Last summer I spent some time in the deep south, Atlanta. I make it there at least once per year to visit family. While a lot of people would say that Atlanta is a metropolitan city and not the south, there is still a whole lot of southern in that very large city. There is a lot to like about that, but unfortunately still a lot to dislike.
The good is what I saw as a revitalization of pimiento cheese. It was on the menu at just about every place I went. I hadn’t had real pimiento cheese in what seemed like decades. I got a little obsessed. I would order something I saw on the menu just because it had pimiento cheese on it. Hamburgers, hot dogs, as a dip appetizer, anything I saw. I must have had a pound of pimiento cheese that week. My obsession with pimiento cheese was reignited.
After getting back to San Francisco I started experimenting with making my own pimiento cheese. I tried a few recipes, nothing was exactly right or at least to my tastes. I finally settled on the following recipe for “pimiento” cheese after a couple dozen test batches. Pimiento is in quotes because I quickly discovered that jars of pimiento are expensive outside the south and really are almost tasteless. I think they are in the cheese just for a bit of color. One other change I made was to substitute Greek yogurt for the typical ingredient of mayonnaise. I’m not a fan of mayo and never seem to have it around anyway.
The truth is that this kind of cheese spread can adapt to just about any tastes. It works with adding bacon, diced jalapeños, favorite spices, use any kind of cheese to replace the cheddar. It’s really flexible and honestly more of a fromage fort recipe now than a pimiento cheese.
Then after Sean Paxton (The Homebrew Chef) released his Eat Beer Hotsauce Nor-Cal Mole I decided to add that to test it out. The Eat Beer hot sauce has some amazing mole spices and can be rather hot on it’s own. Adding it to this recipe reduces the heat a bit due to the dairy and it lets the spices and fruit of the chiles really shine.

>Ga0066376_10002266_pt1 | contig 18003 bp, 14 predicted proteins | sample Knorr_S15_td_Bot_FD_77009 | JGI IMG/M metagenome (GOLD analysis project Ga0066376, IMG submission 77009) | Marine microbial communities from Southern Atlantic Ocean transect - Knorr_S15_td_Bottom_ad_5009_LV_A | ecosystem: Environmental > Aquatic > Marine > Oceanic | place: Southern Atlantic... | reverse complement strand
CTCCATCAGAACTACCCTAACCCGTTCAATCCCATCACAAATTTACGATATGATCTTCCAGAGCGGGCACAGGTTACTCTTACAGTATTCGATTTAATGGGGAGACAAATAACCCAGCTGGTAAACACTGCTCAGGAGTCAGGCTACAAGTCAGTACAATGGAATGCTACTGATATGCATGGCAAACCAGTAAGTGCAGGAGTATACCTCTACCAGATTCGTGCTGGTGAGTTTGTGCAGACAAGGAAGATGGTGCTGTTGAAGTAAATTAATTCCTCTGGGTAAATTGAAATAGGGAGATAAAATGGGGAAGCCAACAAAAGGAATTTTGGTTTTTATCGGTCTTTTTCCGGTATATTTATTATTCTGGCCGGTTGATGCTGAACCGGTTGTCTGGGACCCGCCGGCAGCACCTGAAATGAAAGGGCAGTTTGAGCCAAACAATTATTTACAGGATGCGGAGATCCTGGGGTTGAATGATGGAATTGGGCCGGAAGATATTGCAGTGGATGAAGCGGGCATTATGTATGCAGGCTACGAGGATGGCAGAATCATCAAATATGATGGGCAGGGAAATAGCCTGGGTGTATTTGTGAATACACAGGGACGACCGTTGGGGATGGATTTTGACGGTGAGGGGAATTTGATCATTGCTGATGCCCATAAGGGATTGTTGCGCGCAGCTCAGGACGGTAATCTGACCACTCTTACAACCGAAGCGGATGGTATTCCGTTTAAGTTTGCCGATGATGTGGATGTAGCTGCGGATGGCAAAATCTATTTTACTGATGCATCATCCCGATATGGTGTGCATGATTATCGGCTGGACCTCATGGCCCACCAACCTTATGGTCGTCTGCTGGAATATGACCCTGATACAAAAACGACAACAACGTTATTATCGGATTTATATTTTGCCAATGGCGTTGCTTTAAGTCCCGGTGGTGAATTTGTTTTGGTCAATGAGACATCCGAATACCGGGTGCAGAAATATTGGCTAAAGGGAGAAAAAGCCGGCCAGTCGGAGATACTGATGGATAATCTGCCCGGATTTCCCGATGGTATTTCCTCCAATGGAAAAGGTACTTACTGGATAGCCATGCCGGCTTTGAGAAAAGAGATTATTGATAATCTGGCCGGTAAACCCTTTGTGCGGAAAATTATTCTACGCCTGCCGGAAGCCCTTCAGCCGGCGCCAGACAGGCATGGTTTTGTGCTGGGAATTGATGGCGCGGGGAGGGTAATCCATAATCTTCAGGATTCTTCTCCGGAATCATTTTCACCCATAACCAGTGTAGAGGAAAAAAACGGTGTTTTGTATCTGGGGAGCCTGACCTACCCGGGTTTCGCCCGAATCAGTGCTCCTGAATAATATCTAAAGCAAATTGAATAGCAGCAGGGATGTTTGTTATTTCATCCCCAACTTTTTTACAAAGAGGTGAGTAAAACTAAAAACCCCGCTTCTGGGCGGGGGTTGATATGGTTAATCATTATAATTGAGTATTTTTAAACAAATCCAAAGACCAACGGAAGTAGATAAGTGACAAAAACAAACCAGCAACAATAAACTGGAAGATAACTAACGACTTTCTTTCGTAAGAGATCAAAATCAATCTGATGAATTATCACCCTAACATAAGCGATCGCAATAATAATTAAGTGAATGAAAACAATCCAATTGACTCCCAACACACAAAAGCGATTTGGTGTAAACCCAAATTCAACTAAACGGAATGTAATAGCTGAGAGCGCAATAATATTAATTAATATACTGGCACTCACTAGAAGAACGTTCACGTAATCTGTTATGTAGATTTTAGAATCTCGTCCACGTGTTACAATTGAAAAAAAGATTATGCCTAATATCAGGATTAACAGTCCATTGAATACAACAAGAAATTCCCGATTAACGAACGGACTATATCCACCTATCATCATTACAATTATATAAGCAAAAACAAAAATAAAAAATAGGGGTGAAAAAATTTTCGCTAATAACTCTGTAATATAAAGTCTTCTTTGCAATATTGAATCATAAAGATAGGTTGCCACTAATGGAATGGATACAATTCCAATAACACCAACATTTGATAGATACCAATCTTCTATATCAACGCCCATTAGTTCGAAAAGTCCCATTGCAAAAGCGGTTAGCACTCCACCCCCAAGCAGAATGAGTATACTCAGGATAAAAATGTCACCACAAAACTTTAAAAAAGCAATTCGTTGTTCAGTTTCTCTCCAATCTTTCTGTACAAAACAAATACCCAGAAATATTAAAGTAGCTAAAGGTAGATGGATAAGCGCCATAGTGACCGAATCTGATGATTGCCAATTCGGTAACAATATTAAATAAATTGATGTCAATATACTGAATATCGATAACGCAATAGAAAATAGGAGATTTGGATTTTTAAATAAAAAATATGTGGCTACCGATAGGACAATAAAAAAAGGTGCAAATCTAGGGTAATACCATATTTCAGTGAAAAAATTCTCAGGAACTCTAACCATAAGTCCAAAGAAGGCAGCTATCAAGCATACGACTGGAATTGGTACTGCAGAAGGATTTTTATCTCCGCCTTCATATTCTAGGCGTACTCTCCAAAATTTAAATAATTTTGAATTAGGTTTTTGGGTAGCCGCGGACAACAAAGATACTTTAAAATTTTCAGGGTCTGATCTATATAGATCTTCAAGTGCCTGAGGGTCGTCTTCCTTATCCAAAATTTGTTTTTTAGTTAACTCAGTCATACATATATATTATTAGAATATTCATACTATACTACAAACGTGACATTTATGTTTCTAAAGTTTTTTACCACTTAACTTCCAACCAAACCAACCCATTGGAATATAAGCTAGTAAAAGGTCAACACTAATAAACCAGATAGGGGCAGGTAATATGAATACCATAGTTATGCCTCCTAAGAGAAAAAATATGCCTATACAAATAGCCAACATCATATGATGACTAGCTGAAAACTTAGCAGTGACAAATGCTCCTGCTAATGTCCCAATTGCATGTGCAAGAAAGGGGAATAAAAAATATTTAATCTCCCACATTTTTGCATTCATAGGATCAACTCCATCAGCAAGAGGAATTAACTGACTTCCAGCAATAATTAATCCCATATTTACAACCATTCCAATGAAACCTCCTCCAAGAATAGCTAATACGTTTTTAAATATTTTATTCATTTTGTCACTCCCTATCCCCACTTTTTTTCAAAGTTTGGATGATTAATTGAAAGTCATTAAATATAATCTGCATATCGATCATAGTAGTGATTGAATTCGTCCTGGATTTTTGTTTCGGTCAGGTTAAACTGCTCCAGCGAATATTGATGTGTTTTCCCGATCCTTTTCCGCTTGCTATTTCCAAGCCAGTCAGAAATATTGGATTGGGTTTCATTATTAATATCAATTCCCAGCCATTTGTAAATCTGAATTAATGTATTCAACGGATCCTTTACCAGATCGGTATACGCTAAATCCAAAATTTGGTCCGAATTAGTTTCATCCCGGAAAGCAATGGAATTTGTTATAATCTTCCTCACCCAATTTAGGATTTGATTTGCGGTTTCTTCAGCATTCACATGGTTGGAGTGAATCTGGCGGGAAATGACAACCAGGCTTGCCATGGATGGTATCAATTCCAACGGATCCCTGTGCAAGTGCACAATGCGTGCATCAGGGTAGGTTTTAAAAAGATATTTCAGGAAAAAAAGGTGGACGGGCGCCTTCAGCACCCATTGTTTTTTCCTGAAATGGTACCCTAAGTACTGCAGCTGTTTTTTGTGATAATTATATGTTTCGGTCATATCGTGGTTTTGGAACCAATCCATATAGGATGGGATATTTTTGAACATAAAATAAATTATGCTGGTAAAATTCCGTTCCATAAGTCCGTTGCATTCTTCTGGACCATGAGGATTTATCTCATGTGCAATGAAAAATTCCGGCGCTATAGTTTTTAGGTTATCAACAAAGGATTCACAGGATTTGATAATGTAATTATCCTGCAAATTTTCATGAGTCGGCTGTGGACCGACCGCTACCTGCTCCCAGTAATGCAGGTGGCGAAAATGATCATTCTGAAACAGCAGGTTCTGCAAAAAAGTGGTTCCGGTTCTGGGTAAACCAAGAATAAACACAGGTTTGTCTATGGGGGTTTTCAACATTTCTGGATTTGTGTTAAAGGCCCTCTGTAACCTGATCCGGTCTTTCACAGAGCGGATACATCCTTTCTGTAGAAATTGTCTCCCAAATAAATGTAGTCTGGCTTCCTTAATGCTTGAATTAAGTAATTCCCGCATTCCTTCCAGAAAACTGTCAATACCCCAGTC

Eat Beer “Pimiento” Cheese Recipe
Cheese spread base:
8oz Cream Cheese
12oz finely shredded sharp cheddar
3 Tbs greek yogurt
1 Tbs Cider Vinegar
1 tsp Worcestershire Sauce
1 tsp sugar
Healthy dash of salt
So that’s the fairly simple base. The combo of cheeses and the vinegar and Worcestershire sauce give it the pimiento cheese flavor. I usually mix the cheeses together by hand with a spoon or strong fork then add the other ingredients and mix again. Add a little water if it’s too thick, add a little more shredded cheese if it’s too thin. Now on to the spices.
My typical spices:
1/2 tsp granulated garlic
1/4 tsp onion powder
1/4 tsp paprika (mainly for color)
1/4 tsp cayenne chile or other hot chile powder
1Tbs (or more if adventurous) Eat Beer Hotsauce – Nor-Cal Mole
That’s it — mix those in, taste and adjust them to taste or leave one or all of them out. Note that the spices will get a little stronger as the cheese sits in the fridge. This makes it better I think. But just don’t overdo it on anything. If it is too spicy, just add more of the cheeses to reduce the spice flavor.
Can also add other things to the spices or replace them all together. Heck, could even throw in a 4oz. jar of drained diced pimiento, but that would be way to traditional! I’ve experimented with making an Indian-flavored and Mexican flavored versions. I’ve used store bought spice mixes to flavor it a few times. It all seems to work. I’ve even thought about making a pumpkin spiced version — but realized that craze has gone far enough.
My favorite way to have it is just with some crackers, a simple cheese sandwich, or best of all on top of a burger. Right now while writing this I’m having it on a leftover hot dog bun with a little extra Eat Beer Hotsauce. Just by itself. It’s delicious. It’s all pretty easy, flexible, and so very tasty. And luckily it goes well with just about any beer. I should know, I’ve tried. Cheers!